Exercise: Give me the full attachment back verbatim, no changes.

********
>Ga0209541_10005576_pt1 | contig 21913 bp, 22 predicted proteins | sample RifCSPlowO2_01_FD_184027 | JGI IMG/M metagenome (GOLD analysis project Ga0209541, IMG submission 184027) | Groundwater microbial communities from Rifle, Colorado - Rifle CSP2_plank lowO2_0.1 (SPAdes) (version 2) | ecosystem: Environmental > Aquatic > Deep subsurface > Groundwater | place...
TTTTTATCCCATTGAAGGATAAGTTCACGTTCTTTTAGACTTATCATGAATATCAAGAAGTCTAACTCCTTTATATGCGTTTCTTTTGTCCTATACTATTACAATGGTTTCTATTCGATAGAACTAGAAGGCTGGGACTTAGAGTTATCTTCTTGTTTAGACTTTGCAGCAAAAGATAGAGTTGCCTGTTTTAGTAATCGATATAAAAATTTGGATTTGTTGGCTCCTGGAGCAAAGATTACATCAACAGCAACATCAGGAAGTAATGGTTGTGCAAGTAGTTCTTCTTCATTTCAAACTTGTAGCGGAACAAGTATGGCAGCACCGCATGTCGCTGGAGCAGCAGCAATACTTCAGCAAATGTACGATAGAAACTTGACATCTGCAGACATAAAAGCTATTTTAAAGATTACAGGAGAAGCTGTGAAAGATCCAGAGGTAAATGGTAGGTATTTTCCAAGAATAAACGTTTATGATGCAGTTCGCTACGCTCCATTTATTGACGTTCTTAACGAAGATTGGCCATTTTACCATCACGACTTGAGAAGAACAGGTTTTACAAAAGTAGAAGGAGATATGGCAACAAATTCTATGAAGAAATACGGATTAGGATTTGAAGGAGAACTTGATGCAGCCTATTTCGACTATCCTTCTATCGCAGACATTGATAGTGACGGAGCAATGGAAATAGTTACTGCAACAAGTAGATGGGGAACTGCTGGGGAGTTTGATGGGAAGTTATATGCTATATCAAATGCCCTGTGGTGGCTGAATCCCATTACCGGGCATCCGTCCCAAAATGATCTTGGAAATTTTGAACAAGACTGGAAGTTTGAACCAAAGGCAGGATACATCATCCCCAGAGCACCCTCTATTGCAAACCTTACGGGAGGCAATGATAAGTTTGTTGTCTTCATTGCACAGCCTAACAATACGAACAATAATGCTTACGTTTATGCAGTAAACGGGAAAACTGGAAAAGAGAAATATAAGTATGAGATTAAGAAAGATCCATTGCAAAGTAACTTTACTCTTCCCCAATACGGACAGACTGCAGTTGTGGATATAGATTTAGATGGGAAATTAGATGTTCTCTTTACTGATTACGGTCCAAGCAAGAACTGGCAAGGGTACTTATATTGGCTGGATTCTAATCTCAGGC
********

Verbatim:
>Ga0209541_10005576_pt1 | contig 21913 bp, 22 predicted proteins | sample RifCSPlowO2_01_FD_184027 | JGI IMG/M metagenome (GOLD analysis project Ga0209541, IMG submission 184027) | Groundwater microbial communities from Rifle, Colorado - Rifle CSP2_plank lowO2_0.1 (SPAdes) (version 2) | ecosystem: Environmental > Aquatic > Deep subsurface > Groundwater | place...
TTTTTATCCCATTGAAGGATAAGTTCACGTTCTTTTAGACTTATCATGAATATCAAGAAGTCTAACTCCTTTATATGCGTTTCTTTTGTCCTATACTATTACAATGGTTTCTATTCGATAGAACTAGAAGGCTGGGACTTAGAGTTATCTTCTTGTTTAGACTTTGCAGCAAAAGATAGAGTTGCCTGTTTTAGTAATCGATATAAAAATTTGGATTTGTTGGCTCCTGGAGCAAAGATTACATCAACAGCAACATCAGGAAGTAATGGTTGTGCAAGTAGTTCTTCTTCATTTCAAACTTGTAGCGGAACAAGTATGGCAGCACCGCATGTCGCTGGAGCAGCAGCAATACTTCAGCAAATGTACGATAGAAACTTGACATCTGCAGACATAAAAGCTATTTTAAAGATTACAGGAGAAGCTGTGAAAGATCCAGAGGTAAATGGTAGGTATTTTCCAAGAATAAACGTTTATGATGCAGTTCGCTACGCTCCATTTATTGACGTTCTTAACGAAGATTGGCCATTTTACCATCACGACTTGAGAAGAACAGGTTTTACAAAAGTAGAAGGAGATATGGCAACAAATTCTATGAAGAAATACGGATTAGGATTTGAAGGAGAACTTGATGCAGCCTATTTCGACTATCCTTCTATCGCAGACATTGATAGTGACGGAGCAATGGAAATAGTTACTGCAACAAGTAGATGGGGAACTGCTGGGGAGTTTGATGGGAAGTTATATGCTATATCAAATGCCCTGTGGTGGCTGAATCCCATTACCGGGCATCCGTCCCAAAATGATCTTGGAAATTTTGAACAAGACTGGAAGTTTGAACCAAAGGCAGGATACATCATCCCCAGAGCACCCTCTATTGCAAACCTTACGGGAGGCAATGATAAGTTTGTTGTCTTCATTGCACAGCCTAACAATACGAACAATAATGCTTACGTTTATGCAGTAAACGGGAAAACTGGAAAAGAGAAATATAAGTATGAGATTAAGAAAGATCCATTGCAAAGTAACTTTACTCTTCCCCAATACGGACAGACTGCAGTTGTGGATATAGATTTAGATGGGAAATTAGATGTTCTCTTTACTGATTACGGTCCAAGCAAGAACTGGCAAGGGTACTTATATTGGCTGGATTCTAATCTCAGGC